Vietnam’s export might surpass 10 per cent in 2021

October 07, 2021 | 14:08
The Ministry of Industry and Trade aims to support businesses and localities nationwide to revive production for a push in exports in the later months of this year. Deputy Minister of Industry and Trade Do Thang Hai elaborates why the country’s exports might surge more than 10 per cent in 2021 despite COVID-19.
Vietnam’s export might surpass 10 per cent in 2021
Do Thang Hai, Deputy Minister of Industry and Trade

Vietnam’s exports were down in August due to the application of social distancing measures in many localities. How do you perceive the decline?

The fourth wave of COVID-19 since late April has left detrimental impacts across the board. The General Statistics Office’s latest figures show that the country’s GDP contracted 6.17 per cent in the third quarter compared to a year ago.

This took place amid a complex pandemic fight both globally and in Vietnam. COVID-19 came back even in countries that believed they managed to contain it, like Singapore. In Vietnam, diverse localities have to exercise social distancing measures.

Despite these unfavourable conditions, the industry and trade sector has posted several achievements. The industrial sector’s added value dropped 3.5 per cent in the third quarter but it still jumped 4.45 per cent on-year in the first nine months, higher than the 1.42 per cent GDP growth. The processing and manufacturing sector continued to drive the economy, surging 6.05 per cent on-year and contributing 1.53 percentage points to the whole economy’s added value during the period.

Exports were down 6 per cent on-month in August, but in September it slid only 0.8 per cent compared to August. In the first nine months, Vietnam’s exports rose 18.8 per cent on-year, bringing in $240.5 billion in total value. In the face of pandemic complexities, this outcome attests to the great efforts by the sectors and localities, and especially by the business community.

After months of trade deficit, Vietnam has reported a trade surplus in September. In the first nine months, Vietnam still saw a more than 30 per cent jump in trade deficit compared to the same period in 2020. Is this cause for concern?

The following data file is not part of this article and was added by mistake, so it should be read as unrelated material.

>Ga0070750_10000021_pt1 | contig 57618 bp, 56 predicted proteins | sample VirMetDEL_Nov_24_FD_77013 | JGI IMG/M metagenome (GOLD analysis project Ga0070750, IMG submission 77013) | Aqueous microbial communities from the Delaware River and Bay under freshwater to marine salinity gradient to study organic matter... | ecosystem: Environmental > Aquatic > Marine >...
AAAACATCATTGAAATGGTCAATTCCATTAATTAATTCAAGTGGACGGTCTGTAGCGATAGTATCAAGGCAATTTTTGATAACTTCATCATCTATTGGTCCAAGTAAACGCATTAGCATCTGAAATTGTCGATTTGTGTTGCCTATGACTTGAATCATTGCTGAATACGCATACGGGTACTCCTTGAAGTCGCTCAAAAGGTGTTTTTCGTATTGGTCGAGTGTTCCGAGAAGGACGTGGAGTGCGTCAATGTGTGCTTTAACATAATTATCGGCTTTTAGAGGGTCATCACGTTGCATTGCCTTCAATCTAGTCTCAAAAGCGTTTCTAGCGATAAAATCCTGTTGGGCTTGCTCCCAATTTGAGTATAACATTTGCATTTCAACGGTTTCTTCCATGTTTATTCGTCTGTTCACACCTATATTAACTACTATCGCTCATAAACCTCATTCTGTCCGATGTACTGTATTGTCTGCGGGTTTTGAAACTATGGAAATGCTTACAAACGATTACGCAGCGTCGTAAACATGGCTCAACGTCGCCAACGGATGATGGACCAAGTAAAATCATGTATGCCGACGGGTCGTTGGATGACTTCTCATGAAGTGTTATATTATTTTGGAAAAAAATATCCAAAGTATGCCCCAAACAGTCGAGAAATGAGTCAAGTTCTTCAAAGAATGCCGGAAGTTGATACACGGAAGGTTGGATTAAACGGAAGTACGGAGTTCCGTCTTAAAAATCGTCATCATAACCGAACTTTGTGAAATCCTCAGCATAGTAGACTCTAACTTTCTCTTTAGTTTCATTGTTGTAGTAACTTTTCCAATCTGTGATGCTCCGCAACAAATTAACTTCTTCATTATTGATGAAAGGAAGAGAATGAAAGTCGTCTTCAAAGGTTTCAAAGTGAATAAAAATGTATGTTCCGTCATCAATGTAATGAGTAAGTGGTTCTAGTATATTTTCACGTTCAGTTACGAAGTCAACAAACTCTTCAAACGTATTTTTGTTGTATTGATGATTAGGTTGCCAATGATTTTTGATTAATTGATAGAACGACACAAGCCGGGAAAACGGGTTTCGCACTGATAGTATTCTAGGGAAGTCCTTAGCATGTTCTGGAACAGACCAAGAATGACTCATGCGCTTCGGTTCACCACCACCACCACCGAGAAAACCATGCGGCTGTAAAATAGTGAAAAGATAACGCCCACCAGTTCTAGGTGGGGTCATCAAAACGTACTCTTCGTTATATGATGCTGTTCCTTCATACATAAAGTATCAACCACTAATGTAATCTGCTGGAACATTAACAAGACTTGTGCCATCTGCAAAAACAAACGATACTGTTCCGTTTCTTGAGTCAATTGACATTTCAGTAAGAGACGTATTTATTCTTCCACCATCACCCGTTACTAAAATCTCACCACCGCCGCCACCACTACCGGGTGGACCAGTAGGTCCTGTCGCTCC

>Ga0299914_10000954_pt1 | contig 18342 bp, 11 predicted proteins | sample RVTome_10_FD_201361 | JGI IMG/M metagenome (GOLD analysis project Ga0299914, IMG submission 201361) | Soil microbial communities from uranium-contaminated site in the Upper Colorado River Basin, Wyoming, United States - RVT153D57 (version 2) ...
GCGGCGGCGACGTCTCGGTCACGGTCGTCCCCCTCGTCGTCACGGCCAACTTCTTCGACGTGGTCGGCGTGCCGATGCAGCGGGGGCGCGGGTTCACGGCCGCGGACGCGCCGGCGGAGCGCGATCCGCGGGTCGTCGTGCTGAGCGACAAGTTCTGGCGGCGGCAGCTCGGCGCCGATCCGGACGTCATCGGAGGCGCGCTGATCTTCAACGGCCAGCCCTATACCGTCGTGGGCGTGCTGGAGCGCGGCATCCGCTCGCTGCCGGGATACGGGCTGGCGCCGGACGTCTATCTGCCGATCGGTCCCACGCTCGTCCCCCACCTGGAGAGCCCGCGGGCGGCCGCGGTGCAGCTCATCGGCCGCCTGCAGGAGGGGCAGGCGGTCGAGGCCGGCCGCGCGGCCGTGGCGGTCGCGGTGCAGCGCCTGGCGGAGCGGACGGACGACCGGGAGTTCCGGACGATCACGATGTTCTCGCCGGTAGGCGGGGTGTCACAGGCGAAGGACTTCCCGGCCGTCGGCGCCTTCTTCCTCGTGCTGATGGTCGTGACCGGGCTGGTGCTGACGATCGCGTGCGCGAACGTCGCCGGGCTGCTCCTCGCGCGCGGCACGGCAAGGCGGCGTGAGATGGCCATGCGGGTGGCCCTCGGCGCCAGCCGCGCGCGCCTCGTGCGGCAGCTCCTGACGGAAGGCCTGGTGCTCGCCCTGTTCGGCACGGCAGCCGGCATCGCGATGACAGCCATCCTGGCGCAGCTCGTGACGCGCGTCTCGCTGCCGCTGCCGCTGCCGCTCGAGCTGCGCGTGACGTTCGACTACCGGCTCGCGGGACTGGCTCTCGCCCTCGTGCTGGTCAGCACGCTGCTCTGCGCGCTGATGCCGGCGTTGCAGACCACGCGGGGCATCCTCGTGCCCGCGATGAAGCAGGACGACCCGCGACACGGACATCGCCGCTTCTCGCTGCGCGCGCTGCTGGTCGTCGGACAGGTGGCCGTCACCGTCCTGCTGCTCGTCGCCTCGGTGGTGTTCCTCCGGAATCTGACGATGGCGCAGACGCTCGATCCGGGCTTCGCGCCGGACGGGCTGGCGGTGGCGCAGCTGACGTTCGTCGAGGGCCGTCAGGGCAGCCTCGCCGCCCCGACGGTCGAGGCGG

Imports have gone down in two recent months. They dropped 3.1 per cent in September over August, and slid 5.5 per cent in August compared to July. Meanwhile, Vietnam's trade surplus reached $500 million in September, but still incurring $2.13 billion in trade deficit in the first nine months.

In addition, the MoIT will keep tabs on the supply and demand of essential goods to be able to take timely measures for moderation, ensuring the rational distribution of products between regions, particularly serving people in pandemic-hit areas.

In our view, increasing imports are not a concern as they serve the production of essential goods and we have imported a huge volume of materials for export production.

A rebound in the global economy has resulted in surging demand, and local firms have raised imports of materials to feed production.

In addition, higher imports came on the back of the higher price of goods in the world market, leading to rising material import value, paired with surging logistics costs.

The fourth quarter is a crucial time in reaching Vietnam's export targets. What export results do you forecast for 2021?

Based on production and export performance in the first nine months and the reopening of the economy, particularly in southern localities, industrial production is expected to rise 5-6 per cent this year. Despite the target of 8-9 per cent hike in the country’s industrial production for 2021, if we could reach 5-6 per cent rise in the current pandemic situation, it will already be an achievements, a testament of concerted efforts by the industry and trade sector, and businesses.

We expect more than 10 per cent hike in total export value. Early this year, the industry and trade sector was tasked to reach 4-5 per cent export growth but we are more optimistic. The premier also directed the country to focus on the sectors and areas with a strong potential for growth after receiving decent support, including export activities.

What measures has the ministry (MoIT) taken to help firms and localities resume production and promote export in the late months of 2021?

We focus on supporting firms, particularly those based in industrial zones and clusters, to reboot business and maintain the production and supply value, particularly taking advantage of the year-end period when the demand for products often soar to push up production, thus making up for the shortfall caught in the previous months.

In addition, the MoIT will keep tabs on the supply and demand of essential goods to be able to take timely measures for moderation, ensuring the rational distribution of products between regions, particularly serving people in pandemic-hit areas.

The MoIT will further work on reforming and supporting firms in organising trade promotion programmes for supply and demand connections both at home and abroad, leveraging digital platforms to boost consumption.

By Yen Thuy

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